One of the most exciting experiences I’ve had this year was attending the Tbilisi Regional Art Festival -Degree & Profession in Tbilisi, Georgia. I was invited to present my project Journey of a Mixteco, which was my senior thesis at Parsons the New School of Design in 2008.
I went to the festival with Lydia Matthews, Dean of Academic Programs at Parsons and three other Parson’s alumni: Christopher Nesbit from Photography, Ida Benedetto from Design and Technology and Georgeana Ortiz from Fashion. It was Lydia’s sixth time in Tbilisi. Besides her work at Parsons she is a curator and has brought artists to the city before. We were the only American university invited to the event. This invitation was largely due to the relationship and passion that Lydia has with the Georgian country.
Several European universities were invited to participate. Unfortunately due to the volcanic ash, only Parsons and the Yerevan State University of Architecture and Construction from Armenia were able to attend. The event was hosted by the Tbilisi State Academy of Arts, but several schools from Tbilisi were involved. The Romualdo del Bianco Foundation was an instrumental sponsor of the event.
Most of our Parsons group flew from JFK. Some of us met for the first time at the airport. Ida, who is a Fulbright grantee in Ethiopia, flew from Addis Ababa to meet us.
We were able to work out a day stop in Istanbul before heading to Tbilisi. Istanbul is an incredible city, and it was a tease to be there for such a short time. Click here to see more photographs I took while in Istanbul.
The Tbilisi festival organizers were incredible hosts, especially Nana Iashvili the Dean of the Faculty of Art Media, who always looked after us. Plenty of food and wine were a must every day. During our visit we attended a variety of cultural events and were able to go sightseeing in the country on two occasions.
We visited Mtskheta, Bodbe and Sighnaghi.
I was really taken aback by the churches. They are very sparse, like caves and have wonderful Byzantine art. Being in such ancient places makes one realize how old the world is.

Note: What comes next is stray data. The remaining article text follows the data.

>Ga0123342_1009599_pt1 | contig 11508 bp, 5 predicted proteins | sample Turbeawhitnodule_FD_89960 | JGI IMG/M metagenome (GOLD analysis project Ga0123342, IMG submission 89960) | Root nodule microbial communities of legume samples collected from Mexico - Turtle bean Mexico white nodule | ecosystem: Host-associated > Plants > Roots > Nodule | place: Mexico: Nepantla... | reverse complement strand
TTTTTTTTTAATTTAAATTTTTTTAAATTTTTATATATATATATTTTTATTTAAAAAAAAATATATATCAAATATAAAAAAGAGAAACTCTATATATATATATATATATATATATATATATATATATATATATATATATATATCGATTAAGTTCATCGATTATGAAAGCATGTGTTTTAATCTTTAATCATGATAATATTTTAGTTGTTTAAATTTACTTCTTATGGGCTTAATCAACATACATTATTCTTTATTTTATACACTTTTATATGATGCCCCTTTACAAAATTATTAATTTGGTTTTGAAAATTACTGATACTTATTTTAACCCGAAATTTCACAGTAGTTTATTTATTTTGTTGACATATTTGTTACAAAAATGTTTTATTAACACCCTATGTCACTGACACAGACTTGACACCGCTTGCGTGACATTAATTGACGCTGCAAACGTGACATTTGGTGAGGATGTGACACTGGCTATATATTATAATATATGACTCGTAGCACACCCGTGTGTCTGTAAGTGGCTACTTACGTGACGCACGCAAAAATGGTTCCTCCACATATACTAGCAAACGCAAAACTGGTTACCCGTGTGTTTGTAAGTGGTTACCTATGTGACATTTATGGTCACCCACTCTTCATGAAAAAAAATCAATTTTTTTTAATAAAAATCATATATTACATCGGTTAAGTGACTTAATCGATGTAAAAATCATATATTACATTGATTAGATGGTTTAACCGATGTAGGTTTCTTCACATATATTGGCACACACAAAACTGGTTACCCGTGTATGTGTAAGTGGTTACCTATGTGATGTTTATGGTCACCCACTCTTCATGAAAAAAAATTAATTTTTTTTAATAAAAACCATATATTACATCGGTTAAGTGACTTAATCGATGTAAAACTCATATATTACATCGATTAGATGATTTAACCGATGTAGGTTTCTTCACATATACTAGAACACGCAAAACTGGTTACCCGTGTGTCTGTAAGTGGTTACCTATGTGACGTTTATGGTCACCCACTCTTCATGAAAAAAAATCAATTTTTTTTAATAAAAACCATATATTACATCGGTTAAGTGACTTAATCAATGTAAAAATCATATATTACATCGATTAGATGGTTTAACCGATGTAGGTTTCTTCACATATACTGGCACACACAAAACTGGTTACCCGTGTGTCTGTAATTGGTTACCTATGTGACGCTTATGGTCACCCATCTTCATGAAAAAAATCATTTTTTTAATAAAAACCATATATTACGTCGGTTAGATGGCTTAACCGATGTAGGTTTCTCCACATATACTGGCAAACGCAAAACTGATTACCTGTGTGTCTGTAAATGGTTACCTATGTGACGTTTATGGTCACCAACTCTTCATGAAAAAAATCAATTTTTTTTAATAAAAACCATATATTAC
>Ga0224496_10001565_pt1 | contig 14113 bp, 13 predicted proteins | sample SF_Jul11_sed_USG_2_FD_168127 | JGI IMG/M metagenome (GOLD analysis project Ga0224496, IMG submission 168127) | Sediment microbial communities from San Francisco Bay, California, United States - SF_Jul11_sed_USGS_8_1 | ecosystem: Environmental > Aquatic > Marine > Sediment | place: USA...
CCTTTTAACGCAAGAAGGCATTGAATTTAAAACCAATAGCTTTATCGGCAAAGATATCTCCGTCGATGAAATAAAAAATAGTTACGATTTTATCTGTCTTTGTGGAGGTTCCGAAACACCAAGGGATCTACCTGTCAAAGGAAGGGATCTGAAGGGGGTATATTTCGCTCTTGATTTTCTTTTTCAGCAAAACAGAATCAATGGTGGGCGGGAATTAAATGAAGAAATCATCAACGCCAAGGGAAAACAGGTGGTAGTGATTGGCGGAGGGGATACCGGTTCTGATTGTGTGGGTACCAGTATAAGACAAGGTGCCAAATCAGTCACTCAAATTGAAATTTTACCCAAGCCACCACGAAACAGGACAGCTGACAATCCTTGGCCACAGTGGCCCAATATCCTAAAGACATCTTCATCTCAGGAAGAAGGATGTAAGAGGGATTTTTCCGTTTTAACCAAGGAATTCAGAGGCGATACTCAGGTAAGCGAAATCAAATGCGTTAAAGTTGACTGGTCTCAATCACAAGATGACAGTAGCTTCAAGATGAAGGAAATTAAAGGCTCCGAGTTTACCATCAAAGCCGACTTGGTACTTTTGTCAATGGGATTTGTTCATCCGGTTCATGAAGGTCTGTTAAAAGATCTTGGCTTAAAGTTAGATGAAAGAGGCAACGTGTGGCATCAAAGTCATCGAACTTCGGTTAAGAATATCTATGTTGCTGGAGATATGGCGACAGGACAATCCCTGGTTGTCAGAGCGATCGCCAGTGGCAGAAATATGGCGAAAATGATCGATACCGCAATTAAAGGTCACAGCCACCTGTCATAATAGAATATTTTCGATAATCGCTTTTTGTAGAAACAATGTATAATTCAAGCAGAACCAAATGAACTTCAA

This is a link to more photographs
We we were in Tbilisi for 4 days total. On the second day Georgeana and I participated in a Shibori workshop. Shibori is a Japanese dying technique. The workshop was held at La Maison Bleue, a textile art studio established by five artists, all graduates of the Tbilisi State Academy of Art. The workshop instructor was Keti Kavtaradze. I got to meet her and Nino Kvrivishvili, also an artist at the studio.
The students that participated were from a variety of universities and from different disciplines, but mostly from textile design. These are the pieces that Georgeana and I produced.
Click here to see more photographs of the workshop.
On the last day of the festival we did the presentations of our thesis. Ida presented Lilliput, a photographic non-linear travel log. Chris showed his drawings of vanished buildings in New York imposed over photographs and videos of what stands there now. Georgeana showed a sustainable fashion collection inspired by the atmosphere and a best practice manual for sustainable fashion designers. I presented Journey of a Mixteco, a short graphic novel based on the true story of an undocumented Mexican worker that now lives in New York.
There were a number of Georgian students that that also presented their thesis, as did two of the Armenian students. Most of the other projects shown were in the fields of architecture and animation.
After the thesis presentations there was a break. Afterwards there was a presentation of the projects that were produced during the workshops. In most of the workshops a variety of students came together for a couple of days and put together a short presentation that addressed a topic. Many of them had to do with globalization, and many were a celebration of Georgian culture and heritage.
A fashion show followed, and afterward there was a ceremony to announce award winners.
Christopher won the award for the best design. And to my delight my project won the prize for the best presentation. I was thrilled. It is very encouraging to know that although my project is very specific to an area in the world it is able to transcend and to be appreciated and understood in a completely different part of the world. I really want to continue developing the project now. I am looking for grants. Suggestions for places to look into are very welcome.
It was a very special trip for me. I was able to connect with my Parsons peers through out the week and I was able to connect with some of the Georgian staff, faculty and students. They were very glad I won the award and that made the experience that much more memorable.
I know the Festival was being filmed for a program on Georgian TV. I would love to get a hold of that footage. It’d be very amusing to watch. I’m also looking for a youtube link to Mexican soap operas in Georgian. I saw a clip on TV for one of them at the hot baths…
The flight back to New York was brutal.